both bovine and ovine are susceptible to the prion disease, up to the present
there has been no report of the TSE cases in donkey as well as horse. It was
thought that the species barrier might be playing a role in resistance of these
species to the prion disease.
Prion species barrier is a phenomenon of one species being able to protect the prion infection from other species (Hill and Collinge, 2002). There are species particularity and strain particularity of prion in the process of prpsc propagation. The species particularity is that one species can protect the prion attack from the other species, representing the prolonged preclinical period or even no occurrence of the disease. The essential reason of species particularity is the difference in primary and secondary structure of PrP between the recipient and host species(Hill et al., 2000). Until now, the PrP gene has been cloned in human and over 30 other animals (Wopfner et al., 1997). The DNA of PrP is consisted of a single exon and its coded protein is highly conserved, with human and many species of animals sharing 92.9-99.6% of homology in PrP amino acids. Variation or the polymorphism of PrP gene in human being, mouse, sheep, bovine and deer is considered to be associated with the prion disease (Liberski and Brown, 2004; Aguzzi and Polymenidou, 2004).
Studies on the PrP gene in equus are very limited. The available data showed that the PrPs of the domestic horse (Equus familiaris caballus) and the falabella horse (Equus przewalskii caballus) are identical on the amino acid level and have two substitutions compared to the zebra PrP (Equus quagga boehmi) (Wopfner et al., 1997). However, there is no report about the PrP gene in donkey. In the present study, the authors cloned and sequenced the PrP gene of Dezhou donkey and analyzed the sequence of the PrP gene with that from other animals. The results provided the PrP gene data for an additional equus species, which should be useful to the study of the species barrier of TSE and also of interest to public healthy.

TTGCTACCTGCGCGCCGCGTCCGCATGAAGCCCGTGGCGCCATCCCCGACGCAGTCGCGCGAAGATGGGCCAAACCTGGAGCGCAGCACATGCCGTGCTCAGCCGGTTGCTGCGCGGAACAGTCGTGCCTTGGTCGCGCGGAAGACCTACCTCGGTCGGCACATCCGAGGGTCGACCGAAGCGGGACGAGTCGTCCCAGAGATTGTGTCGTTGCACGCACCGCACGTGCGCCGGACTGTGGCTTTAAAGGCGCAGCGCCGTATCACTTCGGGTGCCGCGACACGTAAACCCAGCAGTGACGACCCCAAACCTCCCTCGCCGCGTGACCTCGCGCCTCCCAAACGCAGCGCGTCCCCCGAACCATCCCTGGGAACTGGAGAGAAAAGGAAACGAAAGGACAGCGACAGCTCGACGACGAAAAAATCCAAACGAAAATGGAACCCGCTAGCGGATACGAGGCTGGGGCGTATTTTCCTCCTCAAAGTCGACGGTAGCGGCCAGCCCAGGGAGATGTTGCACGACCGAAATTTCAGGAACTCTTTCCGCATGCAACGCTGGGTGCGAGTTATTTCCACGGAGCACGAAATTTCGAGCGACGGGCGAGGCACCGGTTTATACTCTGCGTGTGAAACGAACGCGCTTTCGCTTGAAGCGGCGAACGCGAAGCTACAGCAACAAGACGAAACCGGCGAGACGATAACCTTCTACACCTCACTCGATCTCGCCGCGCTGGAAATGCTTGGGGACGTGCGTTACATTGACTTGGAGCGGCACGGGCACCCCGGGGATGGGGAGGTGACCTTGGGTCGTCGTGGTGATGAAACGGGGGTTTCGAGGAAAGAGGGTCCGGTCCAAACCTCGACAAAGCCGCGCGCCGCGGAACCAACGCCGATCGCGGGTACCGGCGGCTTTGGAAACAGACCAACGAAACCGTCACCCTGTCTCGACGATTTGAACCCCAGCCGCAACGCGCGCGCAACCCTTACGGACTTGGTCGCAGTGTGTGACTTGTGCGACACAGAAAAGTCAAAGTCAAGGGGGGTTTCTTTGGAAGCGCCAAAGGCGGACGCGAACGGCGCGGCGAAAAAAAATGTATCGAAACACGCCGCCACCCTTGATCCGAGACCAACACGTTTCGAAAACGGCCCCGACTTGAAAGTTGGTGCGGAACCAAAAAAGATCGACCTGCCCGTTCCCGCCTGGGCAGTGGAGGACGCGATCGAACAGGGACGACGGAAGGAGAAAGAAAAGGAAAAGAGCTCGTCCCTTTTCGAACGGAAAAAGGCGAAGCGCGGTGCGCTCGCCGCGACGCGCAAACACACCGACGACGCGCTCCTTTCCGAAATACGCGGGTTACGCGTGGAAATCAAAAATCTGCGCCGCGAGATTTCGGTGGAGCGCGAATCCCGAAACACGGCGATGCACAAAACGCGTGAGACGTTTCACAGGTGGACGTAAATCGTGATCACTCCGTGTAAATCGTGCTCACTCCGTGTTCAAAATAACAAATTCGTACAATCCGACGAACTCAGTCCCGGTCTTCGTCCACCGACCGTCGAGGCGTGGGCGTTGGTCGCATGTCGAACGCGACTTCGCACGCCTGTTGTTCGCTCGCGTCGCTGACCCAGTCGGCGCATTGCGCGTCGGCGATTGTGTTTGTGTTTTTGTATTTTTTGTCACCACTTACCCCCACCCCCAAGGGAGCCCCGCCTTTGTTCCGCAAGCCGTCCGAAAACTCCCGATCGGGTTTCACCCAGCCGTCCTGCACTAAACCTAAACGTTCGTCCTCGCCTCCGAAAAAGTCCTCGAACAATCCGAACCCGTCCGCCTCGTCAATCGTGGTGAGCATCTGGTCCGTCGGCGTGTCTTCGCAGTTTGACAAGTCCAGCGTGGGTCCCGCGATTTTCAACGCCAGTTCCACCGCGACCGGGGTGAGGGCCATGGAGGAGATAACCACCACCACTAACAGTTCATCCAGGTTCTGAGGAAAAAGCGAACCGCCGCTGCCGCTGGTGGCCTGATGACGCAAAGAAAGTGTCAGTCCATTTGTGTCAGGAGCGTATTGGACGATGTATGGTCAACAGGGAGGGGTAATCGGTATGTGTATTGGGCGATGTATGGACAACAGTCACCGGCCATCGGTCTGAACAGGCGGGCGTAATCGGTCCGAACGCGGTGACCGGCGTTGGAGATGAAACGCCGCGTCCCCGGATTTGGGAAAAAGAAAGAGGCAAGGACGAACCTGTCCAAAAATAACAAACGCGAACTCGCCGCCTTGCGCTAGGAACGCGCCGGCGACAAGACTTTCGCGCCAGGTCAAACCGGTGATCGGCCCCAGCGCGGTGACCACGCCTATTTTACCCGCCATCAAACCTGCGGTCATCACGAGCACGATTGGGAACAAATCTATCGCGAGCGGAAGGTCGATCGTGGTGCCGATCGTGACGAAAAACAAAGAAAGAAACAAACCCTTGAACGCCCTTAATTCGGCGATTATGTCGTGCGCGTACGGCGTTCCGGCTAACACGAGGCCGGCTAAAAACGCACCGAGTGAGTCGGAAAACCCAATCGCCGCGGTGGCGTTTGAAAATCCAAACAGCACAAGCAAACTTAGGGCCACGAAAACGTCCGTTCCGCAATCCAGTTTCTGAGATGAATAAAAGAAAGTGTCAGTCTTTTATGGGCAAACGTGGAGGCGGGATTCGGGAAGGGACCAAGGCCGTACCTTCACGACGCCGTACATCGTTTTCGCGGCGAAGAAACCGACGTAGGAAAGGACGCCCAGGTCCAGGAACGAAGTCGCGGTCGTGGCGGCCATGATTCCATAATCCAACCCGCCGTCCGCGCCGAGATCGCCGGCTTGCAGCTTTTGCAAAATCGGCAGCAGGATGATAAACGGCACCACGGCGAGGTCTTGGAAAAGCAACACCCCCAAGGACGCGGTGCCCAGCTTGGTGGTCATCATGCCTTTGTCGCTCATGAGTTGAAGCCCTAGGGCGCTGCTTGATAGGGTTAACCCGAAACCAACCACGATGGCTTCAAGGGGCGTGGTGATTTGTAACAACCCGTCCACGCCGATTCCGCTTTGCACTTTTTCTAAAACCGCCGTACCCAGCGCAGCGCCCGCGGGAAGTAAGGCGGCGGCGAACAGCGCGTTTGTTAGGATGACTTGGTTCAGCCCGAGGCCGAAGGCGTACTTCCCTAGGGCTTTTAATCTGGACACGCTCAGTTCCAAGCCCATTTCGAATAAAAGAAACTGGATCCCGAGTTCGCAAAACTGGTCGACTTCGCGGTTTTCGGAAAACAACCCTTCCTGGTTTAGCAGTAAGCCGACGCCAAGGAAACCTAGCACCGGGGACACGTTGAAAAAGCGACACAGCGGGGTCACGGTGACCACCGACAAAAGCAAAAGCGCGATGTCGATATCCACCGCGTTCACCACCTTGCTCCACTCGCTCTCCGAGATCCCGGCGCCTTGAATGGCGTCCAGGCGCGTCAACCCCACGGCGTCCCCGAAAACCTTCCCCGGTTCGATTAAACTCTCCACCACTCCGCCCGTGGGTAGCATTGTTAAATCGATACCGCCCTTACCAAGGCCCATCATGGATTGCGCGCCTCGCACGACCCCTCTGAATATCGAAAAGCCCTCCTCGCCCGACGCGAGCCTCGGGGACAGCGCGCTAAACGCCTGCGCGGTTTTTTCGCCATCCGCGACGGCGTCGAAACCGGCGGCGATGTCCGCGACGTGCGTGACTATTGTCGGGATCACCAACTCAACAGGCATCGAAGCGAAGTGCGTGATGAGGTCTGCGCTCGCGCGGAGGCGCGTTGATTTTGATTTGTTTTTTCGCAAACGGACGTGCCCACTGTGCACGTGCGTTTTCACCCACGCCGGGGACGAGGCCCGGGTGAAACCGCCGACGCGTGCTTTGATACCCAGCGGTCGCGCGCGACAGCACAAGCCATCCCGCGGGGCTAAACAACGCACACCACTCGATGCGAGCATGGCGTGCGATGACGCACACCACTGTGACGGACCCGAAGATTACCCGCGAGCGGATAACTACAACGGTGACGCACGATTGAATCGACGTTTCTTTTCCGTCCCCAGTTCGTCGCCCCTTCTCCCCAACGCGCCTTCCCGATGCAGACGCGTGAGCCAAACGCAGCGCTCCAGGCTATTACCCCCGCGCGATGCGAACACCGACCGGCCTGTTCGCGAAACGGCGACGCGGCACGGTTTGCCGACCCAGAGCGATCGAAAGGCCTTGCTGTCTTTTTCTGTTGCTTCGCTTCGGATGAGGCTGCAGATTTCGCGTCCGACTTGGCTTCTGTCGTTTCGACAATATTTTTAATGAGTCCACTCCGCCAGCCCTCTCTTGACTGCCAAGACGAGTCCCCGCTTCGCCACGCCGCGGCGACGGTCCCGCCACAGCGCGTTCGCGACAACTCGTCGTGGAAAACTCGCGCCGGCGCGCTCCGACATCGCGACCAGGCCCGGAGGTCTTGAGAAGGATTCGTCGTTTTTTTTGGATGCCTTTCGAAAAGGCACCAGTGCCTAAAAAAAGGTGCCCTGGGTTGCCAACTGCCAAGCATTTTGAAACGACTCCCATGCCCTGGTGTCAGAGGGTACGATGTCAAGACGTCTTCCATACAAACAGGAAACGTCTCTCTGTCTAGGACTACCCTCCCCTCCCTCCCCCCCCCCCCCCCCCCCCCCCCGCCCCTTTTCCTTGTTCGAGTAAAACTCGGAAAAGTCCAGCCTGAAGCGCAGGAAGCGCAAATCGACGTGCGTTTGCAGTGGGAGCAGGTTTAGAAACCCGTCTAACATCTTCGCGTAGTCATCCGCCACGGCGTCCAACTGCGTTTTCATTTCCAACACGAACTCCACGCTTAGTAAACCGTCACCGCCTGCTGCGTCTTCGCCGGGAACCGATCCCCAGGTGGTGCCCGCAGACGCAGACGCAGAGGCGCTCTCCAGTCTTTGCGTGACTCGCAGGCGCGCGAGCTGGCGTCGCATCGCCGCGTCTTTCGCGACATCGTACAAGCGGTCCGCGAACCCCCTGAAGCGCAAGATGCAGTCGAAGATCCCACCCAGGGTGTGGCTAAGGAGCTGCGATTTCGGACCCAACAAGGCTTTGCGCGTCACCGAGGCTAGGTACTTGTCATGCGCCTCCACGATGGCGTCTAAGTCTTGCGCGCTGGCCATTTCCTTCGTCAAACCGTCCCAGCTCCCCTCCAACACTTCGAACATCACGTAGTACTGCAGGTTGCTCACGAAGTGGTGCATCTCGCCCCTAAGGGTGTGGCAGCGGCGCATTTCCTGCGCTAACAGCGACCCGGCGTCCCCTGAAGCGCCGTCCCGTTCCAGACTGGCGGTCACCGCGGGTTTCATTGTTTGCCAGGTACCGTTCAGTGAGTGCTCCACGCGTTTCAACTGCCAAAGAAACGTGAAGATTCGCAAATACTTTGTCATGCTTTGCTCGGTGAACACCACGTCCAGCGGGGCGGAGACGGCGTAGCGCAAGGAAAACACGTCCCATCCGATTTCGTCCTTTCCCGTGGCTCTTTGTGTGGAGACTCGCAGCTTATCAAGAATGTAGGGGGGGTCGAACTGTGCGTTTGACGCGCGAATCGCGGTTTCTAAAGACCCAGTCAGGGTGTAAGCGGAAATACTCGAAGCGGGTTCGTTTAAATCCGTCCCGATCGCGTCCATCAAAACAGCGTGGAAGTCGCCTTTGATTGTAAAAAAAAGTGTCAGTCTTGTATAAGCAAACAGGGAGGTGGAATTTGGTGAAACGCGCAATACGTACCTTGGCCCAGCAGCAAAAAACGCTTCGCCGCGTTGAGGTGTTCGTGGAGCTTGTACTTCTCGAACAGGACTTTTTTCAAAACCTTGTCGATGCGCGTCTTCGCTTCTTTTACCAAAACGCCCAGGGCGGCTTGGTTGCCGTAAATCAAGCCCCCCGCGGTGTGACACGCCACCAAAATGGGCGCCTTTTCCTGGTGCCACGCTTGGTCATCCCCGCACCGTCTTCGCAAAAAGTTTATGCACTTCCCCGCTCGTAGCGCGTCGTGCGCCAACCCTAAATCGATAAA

Materials and Methods
Genomic DNA was extracted from peripheral blood of six Dezhou donkeys using
a Genomic DNA Rapid Isolation Kit for Blood (Biodev, USA) according to the manufacturers
Polymerase Chain Reaction (PCR)
Each DNA sample was PCR-amplified for the PrP gene in a final reaction volume
of 50 μL containing 250 ng of genomic DNA, 20 pmol of each primer, 250
uM of dNTP (Pharmacia) and 1.5 unit of Taq polymerase (Perkin Elmer Cetus).
The primers were deduced from white-tail deer PrP sequence in GenBank
(accession number AY360089), which were 5'-ATGGTGAAAAGCCACATAGGC-3' for sense
primer and 5'-GAAGATAATGAAAACAGGAA G-3' for anti-sense primer. The PCR procedure